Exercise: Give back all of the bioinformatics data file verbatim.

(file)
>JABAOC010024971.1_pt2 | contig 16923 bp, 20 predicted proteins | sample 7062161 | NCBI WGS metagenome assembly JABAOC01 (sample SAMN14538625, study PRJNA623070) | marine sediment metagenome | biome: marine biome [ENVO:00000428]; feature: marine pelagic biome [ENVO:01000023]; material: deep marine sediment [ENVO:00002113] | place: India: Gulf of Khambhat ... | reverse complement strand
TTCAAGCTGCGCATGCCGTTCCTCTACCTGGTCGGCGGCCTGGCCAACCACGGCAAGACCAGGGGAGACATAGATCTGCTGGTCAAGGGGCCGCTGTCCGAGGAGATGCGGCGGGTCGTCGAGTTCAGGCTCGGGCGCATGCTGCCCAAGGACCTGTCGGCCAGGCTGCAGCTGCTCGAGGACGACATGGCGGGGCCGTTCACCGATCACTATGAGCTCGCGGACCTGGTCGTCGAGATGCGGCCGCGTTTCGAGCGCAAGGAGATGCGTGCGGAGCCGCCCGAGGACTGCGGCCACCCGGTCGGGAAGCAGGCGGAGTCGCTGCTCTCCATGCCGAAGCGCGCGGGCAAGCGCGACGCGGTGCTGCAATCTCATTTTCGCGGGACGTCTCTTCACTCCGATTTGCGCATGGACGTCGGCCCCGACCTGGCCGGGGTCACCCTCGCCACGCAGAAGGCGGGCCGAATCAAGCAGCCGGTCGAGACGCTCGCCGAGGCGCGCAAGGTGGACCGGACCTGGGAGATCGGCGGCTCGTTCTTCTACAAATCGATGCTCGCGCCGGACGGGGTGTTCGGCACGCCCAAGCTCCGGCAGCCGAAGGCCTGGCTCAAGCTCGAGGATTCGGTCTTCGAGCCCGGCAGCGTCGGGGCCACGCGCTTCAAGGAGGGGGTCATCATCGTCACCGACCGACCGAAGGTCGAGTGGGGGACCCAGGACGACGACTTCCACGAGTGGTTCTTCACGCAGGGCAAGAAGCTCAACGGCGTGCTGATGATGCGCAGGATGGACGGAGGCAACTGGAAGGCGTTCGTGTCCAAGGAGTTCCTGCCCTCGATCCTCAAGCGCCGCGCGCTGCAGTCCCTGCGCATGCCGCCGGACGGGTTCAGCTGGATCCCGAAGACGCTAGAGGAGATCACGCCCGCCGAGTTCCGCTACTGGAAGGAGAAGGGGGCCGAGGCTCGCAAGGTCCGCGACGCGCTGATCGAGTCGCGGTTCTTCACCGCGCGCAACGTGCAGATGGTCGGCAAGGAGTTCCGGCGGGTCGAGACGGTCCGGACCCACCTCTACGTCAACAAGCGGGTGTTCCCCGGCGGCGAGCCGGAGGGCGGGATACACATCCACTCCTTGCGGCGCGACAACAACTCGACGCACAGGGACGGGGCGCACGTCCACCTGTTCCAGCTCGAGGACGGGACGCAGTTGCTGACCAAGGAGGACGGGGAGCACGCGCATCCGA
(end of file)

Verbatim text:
>JABAOC010024971.1_pt2 | contig 16923 bp, 20 predicted proteins | sample 7062161 | NCBI WGS metagenome assembly JABAOC01 (sample SAMN14538625, study PRJNA623070) | marine sediment metagenome | biome: marine biome [ENVO:00000428]; feature: marine pelagic biome [ENVO:01000023]; material: deep marine sediment [ENVO:00002113] | place: India: Gulf of Khambhat ... | reverse complement strand
TTCAAGCTGCGCATGCCGTTCCTCTACCTGGTCGGCGGCCTGGCCAACCACGGCAAGACCAGGGGAGACATAGATCTGCTGGTCAAGGGGCCGCTGTCCGAGGAGATGCGGCGGGTCGTCGAGTTCAGGCTCGGGCGCATGCTGCCCAAGGACCTGTCGGCCAGGCTGCAGCTGCTCGAGGACGACATGGCGGGGCCGTTCACCGATCACTATGAGCTCGCGGACCTGGTCGTCGAGATGCGGCCGCGTTTCGAGCGCAAGGAGATGCGTGCGGAGCCGCCCGAGGACTGCGGCCACCCGGTCGGGAAGCAGGCGGAGTCGCTGCTCTCCATGCCGAAGCGCGCGGGCAAGCGCGACGCGGTGCTGCAATCTCATTTTCGCGGGACGTCTCTTCACTCCGATTTGCGCATGGACGTCGGCCCCGACCTGGCCGGGGTCACCCTCGCCACGCAGAAGGCGGGCCGAATCAAGCAGCCGGTCGAGACGCTCGCCGAGGCGCGCAAGGTGGACCGGACCTGGGAGATCGGCGGCTCGTTCTTCTACAAATCGATGCTCGCGCCGGACGGGGTGTTCGGCACGCCCAAGCTCCGGCAGCCGAAGGCCTGGCTCAAGCTCGAGGATTCGGTCTTCGAGCCCGGCAGCGTCGGGGCCACGCGCTTCAAGGAGGGGGTCATCATCGTCACCGACCGACCGAAGGTCGAGTGGGGGACCCAGGACGACGACTTCCACGAGTGGTTCTTCACGCAGGGCAAGAAGCTCAACGGCGTGCTGATGATGCGCAGGATGGACGGAGGCAACTGGAAGGCGTTCGTGTCCAAGGAGTTCCTGCCCTCGATCCTCAAGCGCCGCGCGCTGCAGTCCCTGCGCATGCCGCCGGACGGGTTCAGCTGGATCCCGAAGACGCTAGAGGAGATCACGCCCGCCGAGTTCCGCTACTGGAAGGAGAAGGGGGCCGAGGCTCGCAAGGTCCGCGACGCGCTGATCGAGTCGCGGTTCTTCACCGCGCGCAACGTGCAGATGGTCGGCAAGGAGTTCCGGCGGGTCGAGACGGTCCGGACCCACCTCTACGTCAACAAGCGGGTGTTCCCCGGCGGCGAGCCGGAGGGCGGGATACACATCCACTCCTTGCGGCGCGACAACAACTCGACGCACAGGGACGGGGCGCACGTCCACCTGTTCCAGCTCGAGGACGGGACGCAGTTGCTGACCAAGGAGGACGGGGAGCACGCGCATCCGA